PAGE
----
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Alice Lascelles: When it comes to cocktails, cheaper spirits work best

Some might consider it a touch cheeky to use a £9 bottle of vermouth in a £20 cocktail. But for Alice Lascelles it was the sign of a bartender who knew his own mind

Words by Alice Lascelles

The Collection

I’m moving house at the moment – or trying to, at least – which means I’ve had to give my sprawling spirits collection a bit of a cull. Aside from a few treasured bottles of high-end whisk(e)y that I’ve wrapped in cotton wool, I’m struck by how most of the bottles that I want to keep are, on the face of it, rather ordinary: Beefeater, Tanqueray, Martini Rosso, Buffalo Trace, Ketel One, Havana Club 3-year-old… These brands are, in reality, the ones I use to mix cocktails. Why? Partly because they taste like they should. But also because they’re good team players: They’re not trying to be the star of the show.

The idea that the ‘world’s best cocktail’ is made with the world’s most expensive ingredients is one invented by marketing departments. By comparison, bartenders are inclined, in my experience, to have surprisingly frugal tastes.

Just the other night, I had a Manhattan at Dukes Bar in St James’s – a joint that has its pick of the fancy brands. Yet bartender Alessandro Palazzi chose to mix my Eagle Rare bourbon with plain old Martini Rosso vermouth. Some might consider it a touch cheeky to use a £9 bottle of vermouth in a £20 cocktail. But for me it served as a confidence-inspiring sign of a bartender who knew his own mind.

manhattan cocktail
Light, fresh Martini Rosso is the vermouth of choice for crafting a Manhattan at the legendary Duke's Bar

‘Martini Rosso is lighter, fresher and more balanced than many more fashionable vermouths, so it allows you to show off the other ingredients,’ says Palazzi. ‘It may be commercial, but it’s well made – not like those brands that spend more on the packaging than the liquid inside.’

Like many bartenders I know, Palazzi is also a fan of Beefeater gin, a brand that suffers from a rather down-market image in the wider world. ‘After almost 200 years of distilling, they know what they’re doing,’ he says. ‘Desmond Payne [the Beefeater master distiller] is a genius.’

Multi-award-winning bartender Ryan Chetiyawardana – aka Mr Lyan – is at the vanguard of mixology, but even he is partial to a mass-market brand from time to time. He confesses to a liking for Beefeater, Tanqueray, traditional Polish vodkas and, especially, bog-standard blended Scotch. ‘My favourite cocktail is a Scotch and soda – and a grain-forward everyday blend such as The Famous Grouse, Bell’s or Teacher’s can really make the drink sing,’ he says. ‘Often the punchier flavours and richer tannins [of more premium or mature whiskies] can dominate a lighter aperitif, so [for cocktails like this] I tend to recommend steering towards the bottles that are more mainstream.’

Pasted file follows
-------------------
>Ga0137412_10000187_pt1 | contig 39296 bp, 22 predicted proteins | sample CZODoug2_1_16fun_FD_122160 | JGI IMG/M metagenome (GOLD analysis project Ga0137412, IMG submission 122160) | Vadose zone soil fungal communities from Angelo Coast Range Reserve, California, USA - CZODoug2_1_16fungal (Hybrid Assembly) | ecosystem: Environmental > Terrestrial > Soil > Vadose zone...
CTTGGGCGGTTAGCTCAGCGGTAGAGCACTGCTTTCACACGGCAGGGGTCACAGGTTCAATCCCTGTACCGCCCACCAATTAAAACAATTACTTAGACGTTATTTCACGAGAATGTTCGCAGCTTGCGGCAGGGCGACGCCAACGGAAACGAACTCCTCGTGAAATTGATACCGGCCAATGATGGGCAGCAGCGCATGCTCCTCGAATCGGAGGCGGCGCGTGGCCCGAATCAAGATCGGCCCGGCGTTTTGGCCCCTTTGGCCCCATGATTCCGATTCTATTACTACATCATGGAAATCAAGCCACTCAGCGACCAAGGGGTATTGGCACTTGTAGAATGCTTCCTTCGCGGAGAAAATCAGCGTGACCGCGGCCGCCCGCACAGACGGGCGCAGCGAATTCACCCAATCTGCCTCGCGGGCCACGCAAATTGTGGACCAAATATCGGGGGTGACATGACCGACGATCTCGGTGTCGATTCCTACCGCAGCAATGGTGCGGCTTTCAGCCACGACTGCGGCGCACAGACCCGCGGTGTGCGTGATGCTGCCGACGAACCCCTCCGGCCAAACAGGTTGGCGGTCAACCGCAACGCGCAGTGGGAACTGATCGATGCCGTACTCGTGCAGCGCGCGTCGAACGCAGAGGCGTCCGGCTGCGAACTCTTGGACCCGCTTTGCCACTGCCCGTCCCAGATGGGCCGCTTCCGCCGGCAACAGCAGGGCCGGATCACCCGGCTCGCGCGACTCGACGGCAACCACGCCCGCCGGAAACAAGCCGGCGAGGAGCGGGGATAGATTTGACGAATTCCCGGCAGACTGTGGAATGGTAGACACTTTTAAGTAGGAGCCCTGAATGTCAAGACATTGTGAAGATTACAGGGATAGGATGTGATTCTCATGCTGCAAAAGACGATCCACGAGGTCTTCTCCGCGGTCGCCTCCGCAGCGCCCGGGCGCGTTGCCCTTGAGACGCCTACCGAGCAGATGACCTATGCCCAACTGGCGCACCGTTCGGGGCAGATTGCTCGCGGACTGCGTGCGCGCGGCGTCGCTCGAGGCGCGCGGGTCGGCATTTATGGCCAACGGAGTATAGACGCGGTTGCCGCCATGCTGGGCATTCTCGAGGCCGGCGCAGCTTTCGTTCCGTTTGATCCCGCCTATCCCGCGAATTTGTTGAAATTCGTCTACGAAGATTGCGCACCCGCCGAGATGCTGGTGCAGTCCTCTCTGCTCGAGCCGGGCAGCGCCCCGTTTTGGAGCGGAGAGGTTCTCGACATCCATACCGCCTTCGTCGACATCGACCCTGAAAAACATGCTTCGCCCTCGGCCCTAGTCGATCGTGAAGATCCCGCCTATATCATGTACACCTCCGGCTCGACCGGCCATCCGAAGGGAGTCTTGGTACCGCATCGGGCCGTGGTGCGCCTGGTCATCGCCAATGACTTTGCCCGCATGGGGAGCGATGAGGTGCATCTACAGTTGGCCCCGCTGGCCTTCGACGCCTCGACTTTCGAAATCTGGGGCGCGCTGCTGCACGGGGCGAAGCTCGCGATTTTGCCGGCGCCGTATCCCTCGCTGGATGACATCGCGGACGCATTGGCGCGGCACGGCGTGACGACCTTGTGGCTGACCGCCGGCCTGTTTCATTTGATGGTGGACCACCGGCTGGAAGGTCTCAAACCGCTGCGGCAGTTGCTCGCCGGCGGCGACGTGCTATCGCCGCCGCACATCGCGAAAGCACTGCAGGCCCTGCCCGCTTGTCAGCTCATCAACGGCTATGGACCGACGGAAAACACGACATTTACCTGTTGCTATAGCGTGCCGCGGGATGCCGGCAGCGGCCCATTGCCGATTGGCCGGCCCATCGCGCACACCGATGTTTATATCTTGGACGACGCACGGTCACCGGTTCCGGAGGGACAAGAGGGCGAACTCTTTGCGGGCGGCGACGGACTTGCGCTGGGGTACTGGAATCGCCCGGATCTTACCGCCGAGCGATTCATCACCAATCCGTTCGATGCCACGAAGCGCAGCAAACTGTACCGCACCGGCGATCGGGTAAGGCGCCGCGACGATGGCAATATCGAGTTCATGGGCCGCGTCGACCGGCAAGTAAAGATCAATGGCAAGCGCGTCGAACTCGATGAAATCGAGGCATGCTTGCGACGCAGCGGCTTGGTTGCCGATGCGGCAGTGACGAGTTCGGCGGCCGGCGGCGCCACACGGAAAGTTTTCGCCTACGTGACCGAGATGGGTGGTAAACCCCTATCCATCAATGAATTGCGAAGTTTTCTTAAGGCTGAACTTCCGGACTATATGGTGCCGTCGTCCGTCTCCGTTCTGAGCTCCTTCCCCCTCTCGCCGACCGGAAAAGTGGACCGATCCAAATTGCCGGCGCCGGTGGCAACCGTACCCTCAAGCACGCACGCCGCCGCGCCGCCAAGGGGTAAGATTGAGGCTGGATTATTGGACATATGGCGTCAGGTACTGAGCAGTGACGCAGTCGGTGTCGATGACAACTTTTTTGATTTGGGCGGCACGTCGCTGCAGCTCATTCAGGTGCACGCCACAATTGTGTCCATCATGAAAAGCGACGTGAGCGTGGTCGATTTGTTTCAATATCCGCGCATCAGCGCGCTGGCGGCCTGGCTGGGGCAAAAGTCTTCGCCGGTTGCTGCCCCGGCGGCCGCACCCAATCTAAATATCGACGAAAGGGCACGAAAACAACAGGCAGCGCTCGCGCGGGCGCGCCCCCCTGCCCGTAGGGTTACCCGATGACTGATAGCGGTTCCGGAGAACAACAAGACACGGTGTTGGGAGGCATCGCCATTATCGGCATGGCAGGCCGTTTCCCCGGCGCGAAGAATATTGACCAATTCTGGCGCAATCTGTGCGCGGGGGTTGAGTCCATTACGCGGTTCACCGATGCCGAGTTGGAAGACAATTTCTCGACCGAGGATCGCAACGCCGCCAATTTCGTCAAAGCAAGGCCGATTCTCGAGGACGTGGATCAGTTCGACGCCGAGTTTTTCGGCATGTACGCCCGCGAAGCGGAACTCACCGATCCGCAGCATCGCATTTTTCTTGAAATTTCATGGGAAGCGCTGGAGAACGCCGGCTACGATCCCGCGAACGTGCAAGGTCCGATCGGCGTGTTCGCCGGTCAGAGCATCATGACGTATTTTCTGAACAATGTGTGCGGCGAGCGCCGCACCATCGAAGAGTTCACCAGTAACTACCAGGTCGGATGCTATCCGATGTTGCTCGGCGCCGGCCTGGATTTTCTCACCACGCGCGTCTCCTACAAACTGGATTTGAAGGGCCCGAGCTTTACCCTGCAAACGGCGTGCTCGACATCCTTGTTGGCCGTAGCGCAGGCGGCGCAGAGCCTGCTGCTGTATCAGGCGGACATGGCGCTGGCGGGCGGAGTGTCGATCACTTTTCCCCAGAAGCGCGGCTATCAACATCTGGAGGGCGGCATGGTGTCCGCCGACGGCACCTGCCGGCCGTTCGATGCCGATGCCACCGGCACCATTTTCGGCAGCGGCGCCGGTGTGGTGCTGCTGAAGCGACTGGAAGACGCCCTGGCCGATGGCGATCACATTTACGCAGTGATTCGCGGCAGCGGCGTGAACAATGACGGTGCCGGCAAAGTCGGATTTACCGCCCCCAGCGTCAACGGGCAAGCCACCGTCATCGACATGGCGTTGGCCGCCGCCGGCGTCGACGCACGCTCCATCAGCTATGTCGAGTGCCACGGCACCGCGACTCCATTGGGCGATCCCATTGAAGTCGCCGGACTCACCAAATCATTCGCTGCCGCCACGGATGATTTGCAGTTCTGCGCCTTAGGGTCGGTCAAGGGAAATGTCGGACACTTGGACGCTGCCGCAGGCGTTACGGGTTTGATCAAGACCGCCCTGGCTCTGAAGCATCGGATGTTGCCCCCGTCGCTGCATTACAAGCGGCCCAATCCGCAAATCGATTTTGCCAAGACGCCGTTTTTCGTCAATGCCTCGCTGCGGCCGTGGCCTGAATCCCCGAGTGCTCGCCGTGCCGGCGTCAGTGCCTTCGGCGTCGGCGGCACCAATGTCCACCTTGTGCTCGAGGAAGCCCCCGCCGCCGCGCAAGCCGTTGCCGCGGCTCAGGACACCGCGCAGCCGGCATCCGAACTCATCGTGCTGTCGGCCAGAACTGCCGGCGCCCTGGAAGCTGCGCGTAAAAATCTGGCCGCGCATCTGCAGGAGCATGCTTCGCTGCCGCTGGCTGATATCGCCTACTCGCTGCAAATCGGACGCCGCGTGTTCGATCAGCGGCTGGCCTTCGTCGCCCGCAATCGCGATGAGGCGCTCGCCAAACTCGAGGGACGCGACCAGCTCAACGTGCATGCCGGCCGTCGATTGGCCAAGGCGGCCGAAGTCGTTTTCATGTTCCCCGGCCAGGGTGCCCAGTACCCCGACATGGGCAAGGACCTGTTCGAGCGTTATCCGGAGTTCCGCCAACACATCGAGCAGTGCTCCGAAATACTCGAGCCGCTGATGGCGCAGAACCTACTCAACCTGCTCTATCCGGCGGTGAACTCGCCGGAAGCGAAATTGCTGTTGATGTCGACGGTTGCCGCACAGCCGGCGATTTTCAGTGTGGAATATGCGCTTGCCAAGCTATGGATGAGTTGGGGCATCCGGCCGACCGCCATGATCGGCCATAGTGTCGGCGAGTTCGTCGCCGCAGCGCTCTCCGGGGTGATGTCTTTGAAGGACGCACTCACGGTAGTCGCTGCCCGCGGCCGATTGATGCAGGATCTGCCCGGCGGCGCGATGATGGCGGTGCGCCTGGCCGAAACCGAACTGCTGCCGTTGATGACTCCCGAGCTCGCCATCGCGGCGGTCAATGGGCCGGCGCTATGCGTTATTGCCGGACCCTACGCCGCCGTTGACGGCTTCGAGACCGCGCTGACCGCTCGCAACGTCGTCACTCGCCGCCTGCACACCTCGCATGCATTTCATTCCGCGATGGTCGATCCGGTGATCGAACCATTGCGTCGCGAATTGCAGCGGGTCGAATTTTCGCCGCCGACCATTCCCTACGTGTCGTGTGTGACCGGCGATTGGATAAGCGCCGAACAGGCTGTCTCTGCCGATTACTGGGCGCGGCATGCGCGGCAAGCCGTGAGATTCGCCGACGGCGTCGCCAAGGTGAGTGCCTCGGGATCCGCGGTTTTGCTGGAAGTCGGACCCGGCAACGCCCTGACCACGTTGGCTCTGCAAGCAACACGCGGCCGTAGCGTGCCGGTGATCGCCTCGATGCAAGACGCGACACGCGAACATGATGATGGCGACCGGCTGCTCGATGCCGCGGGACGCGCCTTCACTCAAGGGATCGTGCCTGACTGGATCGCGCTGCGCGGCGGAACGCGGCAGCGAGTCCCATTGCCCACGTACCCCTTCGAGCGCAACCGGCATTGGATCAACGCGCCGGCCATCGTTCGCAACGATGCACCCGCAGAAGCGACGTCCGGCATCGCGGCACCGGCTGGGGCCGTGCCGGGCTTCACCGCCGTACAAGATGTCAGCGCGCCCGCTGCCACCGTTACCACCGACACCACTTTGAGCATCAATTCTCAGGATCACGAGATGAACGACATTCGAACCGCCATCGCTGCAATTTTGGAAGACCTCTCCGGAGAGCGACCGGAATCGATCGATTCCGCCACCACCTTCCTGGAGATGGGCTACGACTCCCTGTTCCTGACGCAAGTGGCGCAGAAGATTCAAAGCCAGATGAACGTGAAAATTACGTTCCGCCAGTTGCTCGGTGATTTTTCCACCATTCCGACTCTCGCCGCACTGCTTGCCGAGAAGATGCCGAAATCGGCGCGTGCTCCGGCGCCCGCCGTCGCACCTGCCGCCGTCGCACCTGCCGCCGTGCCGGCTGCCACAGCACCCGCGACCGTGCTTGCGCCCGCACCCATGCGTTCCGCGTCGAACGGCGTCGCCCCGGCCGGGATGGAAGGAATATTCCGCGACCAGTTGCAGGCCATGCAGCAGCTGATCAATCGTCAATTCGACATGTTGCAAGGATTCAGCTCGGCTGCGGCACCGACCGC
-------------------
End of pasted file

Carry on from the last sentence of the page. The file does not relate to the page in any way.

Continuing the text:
ryan chetiyawardana
Mr Lyan's bars are considered some of the best, yet the bar owner confesses a penchant for bog-standard spirits

Alex Kratena of east London’s Tayēr + Elementary – currently no.2 in the World’s 50 Best Bars – is jaded by what he sees as ‘premiumisation in spirits without any substance. The majority of self-proclaimed innovations are just crap.’ But while he is excited by some of the newcomers in vermouth – ‘For quality versus value for money, you can’t beat Noilly Prat’ – the red vermouth he employs for the Tayēr + Elementary Negroni is our old friend Martini Rosso. His go-to rum for Daiquiris is Havana Club 3-year-old.

The bar team behind east London’s ultra-cool A Bar with Shapes for a Name were so determined not to be swayed by packaging or puff when it came to choosing their 20 house spirits that they (and a panel of 20 others) blind-tasted their way to every bottle. The resulting speed rail sees everyday pours like Tapatio Tequila and Punt e Mes rub shoulders with rare editions of Chartreuse and £120 Capreolus eaux-de-vies. ‘People tend to think that if it’s a big brand it’s bad,’ says owner Remy Savage. ‘Our aim was to break those habits and open the door to flavour.’

a bar with shapes for a name
The team at East London's A Bar With Shapes for a Name pair everyday spirits alongside rarer bottlings in their drinks

I remember the late Dick Bradsell – often dubbed the godfather of the UK’s cocktail renaissance – being decidedly anti-snob when it came to cocktail ingredients. His original Espresso Martini was made with Tia Maria. He insisted on making his Treacle with apple juice concentrate. Perhaps Bradsell would have chosen differently were he to be faced with the plethora of brands bartenders enjoy today. But I suspect not. Because that lack of pretension was key to what made him a good bartender – not just as a mixer of drinks, but also as a host.

Alice Lascelles illustration
By Alice Lascelles

Alice Lascelles is a drinks writer, author and presenter who writes about drinks for The Financial Times and is one of our regular magazine columnists and spirits experts. She is also the Fortnum & Mason Drinks Writer of the Year 2019.